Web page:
There are many other ways to use score-keeping in ways that are detrimental to an intimate partnership. Remember, once the partners trust that both will agree upon value and rights, behave in fair and just ways, and stay open to personal accountability, they will find that keeping score is not only unnecessary, but damaging to the relationship. If the partners in a relationship feel they have to keep score, they must be constantly vigilant to keep from feeling ripped off. Love cannot thrive in that kind of environment.
Here are some related articles I’ve written for Psychology Today Blogs that you can find on the Internet.
How Intimate Partners Manipulate Each Other
No-Win Conflicts in Intimate Relationships
Couple’s Alert – Is Your Love Dying?
Haven’t we had This Terrible Fight Before?
Who Owns Your Relationship Score Card?
Intimate Conflict De-Briefing
Love your comments. Please feel free to contact me at







Thursday, August 18, 2016

The Risks of Dating a Separated Man

This potential situation is one of the most common inquiries my patients have brought to me over the last four decades. Despite the media’s tendency to define them in simple terms, I am continually surprised as to how many different variations of this dilemma actually exist. The ways in which they are strikingly similar is in the fact that two women are in some kind of relationship with the same man.

Triangles are stable when all three legs are solid. What that means is that each dyad is securely connected. A psychologically floppy triangle exists when the man is at the apex of that triangle and the two women represented by the two legs are not connected to each other. That gamut can run from two women who have known one another in the past, even possibly friends, to total strangers who are now connected to each other by being attached in some way to same man. Floppy triangles are essentially unstable and the outcomes are often unpredictable.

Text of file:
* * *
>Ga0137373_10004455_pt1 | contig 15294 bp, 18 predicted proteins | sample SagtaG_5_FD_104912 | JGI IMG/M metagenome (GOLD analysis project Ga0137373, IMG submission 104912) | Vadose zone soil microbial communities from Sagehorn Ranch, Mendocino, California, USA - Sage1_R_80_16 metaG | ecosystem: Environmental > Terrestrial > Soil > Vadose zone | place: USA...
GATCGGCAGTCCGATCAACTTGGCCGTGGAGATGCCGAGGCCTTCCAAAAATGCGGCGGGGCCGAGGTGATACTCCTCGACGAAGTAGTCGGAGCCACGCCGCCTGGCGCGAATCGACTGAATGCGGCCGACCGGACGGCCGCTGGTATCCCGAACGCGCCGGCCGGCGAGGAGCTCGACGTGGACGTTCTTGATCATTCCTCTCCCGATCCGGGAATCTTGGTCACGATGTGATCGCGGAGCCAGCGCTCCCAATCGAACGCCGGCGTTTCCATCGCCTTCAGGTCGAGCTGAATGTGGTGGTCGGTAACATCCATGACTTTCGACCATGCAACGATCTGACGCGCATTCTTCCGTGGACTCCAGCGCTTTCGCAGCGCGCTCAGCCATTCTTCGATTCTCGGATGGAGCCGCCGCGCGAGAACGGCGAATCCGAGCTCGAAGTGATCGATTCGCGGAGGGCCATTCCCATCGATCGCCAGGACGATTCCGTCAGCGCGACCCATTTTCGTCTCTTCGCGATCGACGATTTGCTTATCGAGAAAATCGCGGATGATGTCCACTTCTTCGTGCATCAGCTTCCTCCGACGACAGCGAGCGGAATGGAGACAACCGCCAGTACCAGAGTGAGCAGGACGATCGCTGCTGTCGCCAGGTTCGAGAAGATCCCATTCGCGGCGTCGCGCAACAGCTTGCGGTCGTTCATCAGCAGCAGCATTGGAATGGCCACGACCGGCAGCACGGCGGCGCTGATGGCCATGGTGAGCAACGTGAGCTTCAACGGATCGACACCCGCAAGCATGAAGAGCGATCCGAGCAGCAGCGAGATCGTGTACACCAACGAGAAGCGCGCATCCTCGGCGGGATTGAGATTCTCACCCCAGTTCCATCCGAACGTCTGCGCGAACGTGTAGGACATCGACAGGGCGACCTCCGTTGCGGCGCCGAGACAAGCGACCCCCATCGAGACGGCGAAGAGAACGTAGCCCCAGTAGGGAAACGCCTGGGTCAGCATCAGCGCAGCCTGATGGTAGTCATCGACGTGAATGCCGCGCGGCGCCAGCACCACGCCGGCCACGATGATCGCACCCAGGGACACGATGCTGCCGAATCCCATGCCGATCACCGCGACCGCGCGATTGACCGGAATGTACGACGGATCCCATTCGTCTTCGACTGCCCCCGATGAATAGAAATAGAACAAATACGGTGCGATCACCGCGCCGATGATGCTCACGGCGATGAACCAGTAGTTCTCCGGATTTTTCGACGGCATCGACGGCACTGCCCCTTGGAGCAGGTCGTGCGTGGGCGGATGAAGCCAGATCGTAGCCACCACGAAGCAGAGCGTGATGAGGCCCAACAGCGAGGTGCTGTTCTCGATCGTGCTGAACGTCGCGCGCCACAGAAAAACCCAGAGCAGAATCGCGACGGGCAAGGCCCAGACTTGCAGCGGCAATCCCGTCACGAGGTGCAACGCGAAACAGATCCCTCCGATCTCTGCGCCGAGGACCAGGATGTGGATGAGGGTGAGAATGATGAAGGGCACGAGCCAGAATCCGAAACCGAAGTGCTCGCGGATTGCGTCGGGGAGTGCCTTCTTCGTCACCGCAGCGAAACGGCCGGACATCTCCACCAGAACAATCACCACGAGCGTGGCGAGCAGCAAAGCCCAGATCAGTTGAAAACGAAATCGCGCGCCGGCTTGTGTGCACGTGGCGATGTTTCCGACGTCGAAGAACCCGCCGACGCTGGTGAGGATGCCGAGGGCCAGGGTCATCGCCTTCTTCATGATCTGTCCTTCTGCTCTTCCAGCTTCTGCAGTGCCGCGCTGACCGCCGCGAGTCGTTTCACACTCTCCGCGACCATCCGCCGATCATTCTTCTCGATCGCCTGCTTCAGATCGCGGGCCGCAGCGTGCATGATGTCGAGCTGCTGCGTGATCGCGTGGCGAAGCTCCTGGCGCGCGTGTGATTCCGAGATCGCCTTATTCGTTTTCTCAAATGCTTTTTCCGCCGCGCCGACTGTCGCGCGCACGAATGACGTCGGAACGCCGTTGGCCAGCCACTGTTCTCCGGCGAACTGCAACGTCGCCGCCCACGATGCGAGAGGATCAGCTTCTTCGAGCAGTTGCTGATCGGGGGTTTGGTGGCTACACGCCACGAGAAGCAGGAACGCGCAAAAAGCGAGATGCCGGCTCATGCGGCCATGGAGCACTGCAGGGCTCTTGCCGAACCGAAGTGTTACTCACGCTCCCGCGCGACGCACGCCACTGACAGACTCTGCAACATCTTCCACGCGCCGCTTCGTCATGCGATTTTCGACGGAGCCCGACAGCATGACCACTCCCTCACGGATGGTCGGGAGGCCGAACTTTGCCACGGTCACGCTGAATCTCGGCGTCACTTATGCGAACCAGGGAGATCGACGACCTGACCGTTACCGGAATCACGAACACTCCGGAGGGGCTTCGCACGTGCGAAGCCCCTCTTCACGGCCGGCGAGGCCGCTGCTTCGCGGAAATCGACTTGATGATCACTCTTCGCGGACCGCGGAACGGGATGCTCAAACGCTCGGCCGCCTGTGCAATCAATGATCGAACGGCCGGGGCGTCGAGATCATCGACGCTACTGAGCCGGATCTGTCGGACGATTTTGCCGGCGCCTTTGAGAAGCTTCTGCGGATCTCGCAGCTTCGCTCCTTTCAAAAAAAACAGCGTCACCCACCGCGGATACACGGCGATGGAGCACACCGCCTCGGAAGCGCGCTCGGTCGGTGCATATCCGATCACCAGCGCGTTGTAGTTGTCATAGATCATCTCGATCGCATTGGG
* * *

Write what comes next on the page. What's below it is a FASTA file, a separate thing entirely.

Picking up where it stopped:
There are many factors that can affect these triangulated relationships and can affect the outcome in different ways.
Time Elapsed
A new separation is clearly more undefined. Committed couples often hit major snags in a relationship and lose each other, sometimes only temporarily. A person in grief, angry, unhinged, or feeling newly free of cumulative stress is a vulnerable target for another, or an unwitting seeker of undiscerning escape. Anyone, who is in an unstable situation, lacking a clear path, can make in-the-moment decisions that have nothing to do with what he or she may need or want as time elapses. If those newly separated partners are searching for validation and support, they often only focus on that aspect of a relationship, blinded to what the eventual problems would be.
If, on the other hand, a separation has been in effect for quite a while, multiple attempts to reconnect have failed, and both partners are coming to the conclusion that divorce may be inevitable, that compulsive hunger to immediately reconnect is not the driver it might have been at the beginning. Those quieter reasons for seeking another relationship can give both people the time to choose another relationship more carefully.
If the separated man is concerned that a new relationship may inflame the other partner, he may choose to keep a new relationship quiet. Many people considering divorce are in the throes of conflict and don’t want another source of trouble adding to what is already a difficult situation. That is especially true if the new relationship can threaten the other partner’s potential access to resources or loss of what they have. If the separated man isn’t sure about reconnecting with his partner and a new relationship would make that option far less likely, he may not want to lose those choices by keeping his two worlds separate.
The heartache that arises if and when those clandestine relationships emerge is never good. A partner who may have understood a one-night stand is much less likely to weather feeling a fool for some period of time. She will likely assume that person was there from the beginning and the reason for the break-up if her partner asked for the separation.
Prior History
Volatile, unstable relationship that have had a history of break-ups and reconnections, are often laden with unresolved issues. Intimate partners, who can’t live with each other and can’t live without each other, often take semi-legitimate breaks from the relationship from time to time, either with or without other partners in between. When they are initially back together, they are in renewed ecstasy and often don’t want to deal with their recurring problems. As they must eventually emerge, they become quickly allergic to those deal-breakers and disconnect. Over time, and especially if they’ve been in disappointing other relationships, they miss each other and valiantly try to “make it work again.” If they don’t see those patterns and correct them, that process will occur until they either wear each other out or find someone they’d rather invest in.